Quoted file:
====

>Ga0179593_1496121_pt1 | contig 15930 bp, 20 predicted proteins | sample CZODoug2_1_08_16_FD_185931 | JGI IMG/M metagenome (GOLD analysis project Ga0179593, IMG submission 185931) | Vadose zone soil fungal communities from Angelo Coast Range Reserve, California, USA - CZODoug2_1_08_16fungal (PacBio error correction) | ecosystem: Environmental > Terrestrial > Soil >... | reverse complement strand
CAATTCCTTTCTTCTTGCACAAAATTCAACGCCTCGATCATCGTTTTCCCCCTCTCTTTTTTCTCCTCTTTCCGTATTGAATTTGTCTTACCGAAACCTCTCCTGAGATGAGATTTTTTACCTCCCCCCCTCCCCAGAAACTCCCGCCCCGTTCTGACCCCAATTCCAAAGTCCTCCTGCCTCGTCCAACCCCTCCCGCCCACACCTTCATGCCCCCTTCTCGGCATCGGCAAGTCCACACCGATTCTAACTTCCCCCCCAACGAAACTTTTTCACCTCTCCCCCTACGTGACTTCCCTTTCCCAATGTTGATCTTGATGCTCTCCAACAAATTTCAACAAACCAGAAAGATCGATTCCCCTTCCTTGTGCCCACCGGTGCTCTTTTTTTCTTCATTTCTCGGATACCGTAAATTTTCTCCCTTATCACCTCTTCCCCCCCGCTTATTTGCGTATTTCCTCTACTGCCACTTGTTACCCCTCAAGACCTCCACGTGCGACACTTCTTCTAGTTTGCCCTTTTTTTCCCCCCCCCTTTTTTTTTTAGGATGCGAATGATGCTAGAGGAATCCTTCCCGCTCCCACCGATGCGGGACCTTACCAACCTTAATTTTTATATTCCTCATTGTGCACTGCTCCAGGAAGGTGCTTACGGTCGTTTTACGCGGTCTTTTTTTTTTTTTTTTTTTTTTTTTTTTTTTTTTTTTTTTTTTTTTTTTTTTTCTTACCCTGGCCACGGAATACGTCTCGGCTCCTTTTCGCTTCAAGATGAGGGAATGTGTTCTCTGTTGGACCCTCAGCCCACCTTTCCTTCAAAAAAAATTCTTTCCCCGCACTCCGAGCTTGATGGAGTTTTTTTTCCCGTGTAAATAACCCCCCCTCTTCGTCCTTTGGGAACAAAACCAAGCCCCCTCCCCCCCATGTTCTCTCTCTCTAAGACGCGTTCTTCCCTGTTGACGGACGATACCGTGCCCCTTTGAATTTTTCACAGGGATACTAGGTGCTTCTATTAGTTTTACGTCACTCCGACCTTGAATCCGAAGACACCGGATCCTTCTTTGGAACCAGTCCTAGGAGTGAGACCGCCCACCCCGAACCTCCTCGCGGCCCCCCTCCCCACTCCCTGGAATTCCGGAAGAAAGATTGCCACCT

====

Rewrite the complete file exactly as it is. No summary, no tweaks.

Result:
>Ga0179593_1496121_pt1 | contig 15930 bp, 20 predicted proteins | sample CZODoug2_1_08_16_FD_185931 | JGI IMG/M metagenome (GOLD analysis project Ga0179593, IMG submission 185931) | Vadose zone soil fungal communities from Angelo Coast Range Reserve, California, USA - CZODoug2_1_08_16fungal (PacBio error correction) | ecosystem: Environmental > Terrestrial > Soil >... | reverse complement strand
CAATTCCTTTCTTCTTGCACAAAATTCAACGCCTCGATCATCGTTTTCCCCCTCTCTTTTTTCTCCTCTTTCCGTATTGAATTTGTCTTACCGAAACCTCTCCTGAGATGAGATTTTTTACCTCCCCCCCTCCCCAGAAACTCCCGCCCCGTTCTGACCCCAATTCCAAAGTCCTCCTGCCTCGTCCAACCCCTCCCGCCCACACCTTCATGCCCCCTTCTCGGCATCGGCAAGTCCACACCGATTCTAACTTCCCCCCCAACGAAACTTTTTCACCTCTCCCCCTACGTGACTTCCCTTTCCCAATGTTGATCTTGATGCTCTCCAACAAATTTCAACAAACCAGAAAGATCGATTCCCCTTCCTTGTGCCCACCGGTGCTCTTTTTTTCTTCATTTCTCGGATACCGTAAATTTTCTCCCTTATCACCTCTTCCCCCCCGCTTATTTGCGTATTTCCTCTACTGCCACTTGTTACCCCTCAAGACCTCCACGTGCGACACTTCTTCTAGTTTGCCCTTTTTTTCCCCCCCCCTTTTTTTTTTAGGATGCGAATGATGCTAGAGGAATCCTTCCCGCTCCCACCGATGCGGGACCTTACCAACCTTAATTTTTATATTCCTCATTGTGCACTGCTCCAGGAAGGTGCTTACGGTCGTTTTACGCGGTCTTTTTTTTTTTTTTTTTTTTTTTTTTTTTTTTTTTTTTTTTTTTTTTTTTTTTCTTACCCTGGCCACGGAATACGTCTCGGCTCCTTTTCGCTTCAAGATGAGGGAATGTGTTCTCTGTTGGACCCTCAGCCCACCTTTCCTTCAAAAAAAATTCTTTCCCCGCACTCCGAGCTTGATGGAGTTTTTTTTCCCGTGTAAATAACCCCCCCTCTTCGTCCTTTGGGAACAAAACCAAGCCCCCTCCCCCCCATGTTCTCTCTCTCTAAGACGCGTTCTTCCCTGTTGACGGACGATACCGTGCCCCTTTGAATTTTTCACAGGGATACTAGGTGCTTCTATTAGTTTTACGTCACTCCGACCTTGAATCCGAAGACACCGGATCCTTCTTTGGAACCAGTCCTAGGAGTGAGACCGCCCACCCCGAACCTCCTCGCGGCCCCCCTCCCCACTCCCTGGAATTCCGGAAGAAAGATTGCCACCT